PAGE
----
Mark Gregory, associate professor in network engineering at RMIT, told iTWire that Morrow now appeared to be looking for a parachute.
Morrow, who is on a 457 visa, will need to have it renewed next year if he is to continue heading the troubled public sector company.
Gregory added that while the Coalition Government representatives seemed to be indicating on the programme that everything was hunky-dory, Prime Minister Malcolm Turnbull himself was now admitting that Australia should have followed the New Zealand model.
Communications Minister Mitch Fifield, who appeared on the programme, referred to the network as being "fit for purpose", but also said that nothing was set in stone and things needed to change as and when technology dictated it.
Gregory was of the opinion that the New Zealand path should be taken as soon as possible. He said that by adopting fibre-to-the-node technology, the government had caused the issues that it was now facing.
He said it was possible to make the switch now and avoid a bigger mess than what existed at the moment.
Robin Eckermann, an adjunct professor at Canberra University, said he had watched the Four Corners programme "with a mixture of interest, bemusement and dismay at various inaccuracies in the story as portrayed".
"There was an excessive focus on the different access technologies that NBN Co is using and insufficient focus on the biggest problem that afflicts the network right now - that is, the performance degradation that results from overloaded CVC capacity," said Eckermann, the chief architect behind the TransACT network.
He said some of those with fibre connections who appeared on the programme also complained of poor speed during busy times. "So right now, more fibre connections wouldn't address the 'elephant in the room' problem that's dragging performance down. Unlocking more speed in the final few kilometres of dedicated cabling to the premises is going to be irrelevant if all the connections at 12/25/50/100 Mbps are channelled into a shared pipe (ie: the CVC) where an average capacity of just over 1 Mbps per user is currently being provisioned," he pointed out.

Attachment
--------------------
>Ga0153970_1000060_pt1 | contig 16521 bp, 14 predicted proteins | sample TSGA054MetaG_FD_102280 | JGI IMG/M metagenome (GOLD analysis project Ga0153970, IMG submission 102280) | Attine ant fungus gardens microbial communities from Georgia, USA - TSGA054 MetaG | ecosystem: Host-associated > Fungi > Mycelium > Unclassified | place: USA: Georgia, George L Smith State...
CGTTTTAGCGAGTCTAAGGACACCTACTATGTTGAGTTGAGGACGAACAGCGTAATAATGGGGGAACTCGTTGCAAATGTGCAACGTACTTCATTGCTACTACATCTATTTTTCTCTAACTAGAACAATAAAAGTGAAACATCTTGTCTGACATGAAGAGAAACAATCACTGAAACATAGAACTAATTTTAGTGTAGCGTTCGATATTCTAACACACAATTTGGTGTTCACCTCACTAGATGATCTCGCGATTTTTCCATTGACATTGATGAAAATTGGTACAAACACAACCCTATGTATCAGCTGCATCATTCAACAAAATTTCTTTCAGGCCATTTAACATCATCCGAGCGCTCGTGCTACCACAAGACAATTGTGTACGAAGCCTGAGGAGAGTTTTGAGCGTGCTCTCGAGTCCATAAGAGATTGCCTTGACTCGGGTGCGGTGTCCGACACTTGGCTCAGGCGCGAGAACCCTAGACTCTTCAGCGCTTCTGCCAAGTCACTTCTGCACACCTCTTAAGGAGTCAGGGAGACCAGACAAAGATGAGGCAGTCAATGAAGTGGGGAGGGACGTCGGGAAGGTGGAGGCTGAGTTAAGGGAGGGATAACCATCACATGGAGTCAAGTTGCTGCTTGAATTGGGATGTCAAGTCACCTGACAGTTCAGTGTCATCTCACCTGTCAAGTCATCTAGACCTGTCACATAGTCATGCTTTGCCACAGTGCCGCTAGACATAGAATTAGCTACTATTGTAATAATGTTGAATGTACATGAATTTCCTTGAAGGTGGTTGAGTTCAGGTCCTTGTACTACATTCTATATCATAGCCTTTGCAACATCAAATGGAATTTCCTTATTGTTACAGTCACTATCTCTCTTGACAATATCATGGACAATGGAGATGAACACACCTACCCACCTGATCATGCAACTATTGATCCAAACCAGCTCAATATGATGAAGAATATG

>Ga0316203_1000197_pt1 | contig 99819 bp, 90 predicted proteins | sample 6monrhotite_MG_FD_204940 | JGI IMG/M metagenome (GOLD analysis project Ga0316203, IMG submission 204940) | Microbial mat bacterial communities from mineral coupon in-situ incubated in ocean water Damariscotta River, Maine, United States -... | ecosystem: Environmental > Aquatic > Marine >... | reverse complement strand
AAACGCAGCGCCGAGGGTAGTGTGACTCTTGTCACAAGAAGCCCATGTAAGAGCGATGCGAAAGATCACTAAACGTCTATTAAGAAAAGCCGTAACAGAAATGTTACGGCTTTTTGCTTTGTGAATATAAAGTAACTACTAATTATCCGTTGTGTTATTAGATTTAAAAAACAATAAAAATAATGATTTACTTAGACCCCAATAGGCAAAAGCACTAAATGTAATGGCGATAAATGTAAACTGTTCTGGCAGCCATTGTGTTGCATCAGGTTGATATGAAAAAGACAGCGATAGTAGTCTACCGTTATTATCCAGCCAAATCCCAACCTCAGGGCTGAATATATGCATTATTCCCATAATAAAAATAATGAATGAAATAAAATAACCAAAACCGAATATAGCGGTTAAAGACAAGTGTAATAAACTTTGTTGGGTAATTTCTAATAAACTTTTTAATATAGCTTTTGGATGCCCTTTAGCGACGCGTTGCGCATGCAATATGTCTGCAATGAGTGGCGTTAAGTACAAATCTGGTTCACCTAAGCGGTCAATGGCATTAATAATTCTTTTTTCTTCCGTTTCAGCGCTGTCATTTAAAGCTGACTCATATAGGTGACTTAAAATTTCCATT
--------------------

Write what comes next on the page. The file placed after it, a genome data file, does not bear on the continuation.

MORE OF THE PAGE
Eckermann said the issue got only a brief mention, but several spokespeople had dismissed the problem by saying it was the RSPs' fault for not buying enough capacity. "In my view, that is evading the real issue - most Australians work within affordability limits and simply do not have the capacity to a whole lot more for fixed broadband."
New access networks did not have a good track record of delivering promised returns on investment. "Witness the Optus and Telstra HFC networks, and TransACT's network here in Canberra where investors had to accept a significant write-down in the capital value of the network when it was sold," he said.
"While the government clings to the illusion that the NBN will deliver a return on investment, CVC capacity will be priced at a level that leads to performance being throttled - and this risks making the entire expensive investment a failure in terms of equipping Australia to optimise its digital future.
"Ultimately the way to fix the problem is for the government to accept that the target return is not achievable - and by resetting the expectations, allow CVC pricing to fall to sensible levels (or zero!) and thereby unlock the full transformative potential of the network. In my view, it is only a matter of time before this becomes bleedingly obvious - but until that happens, the performance problems will continue to fester."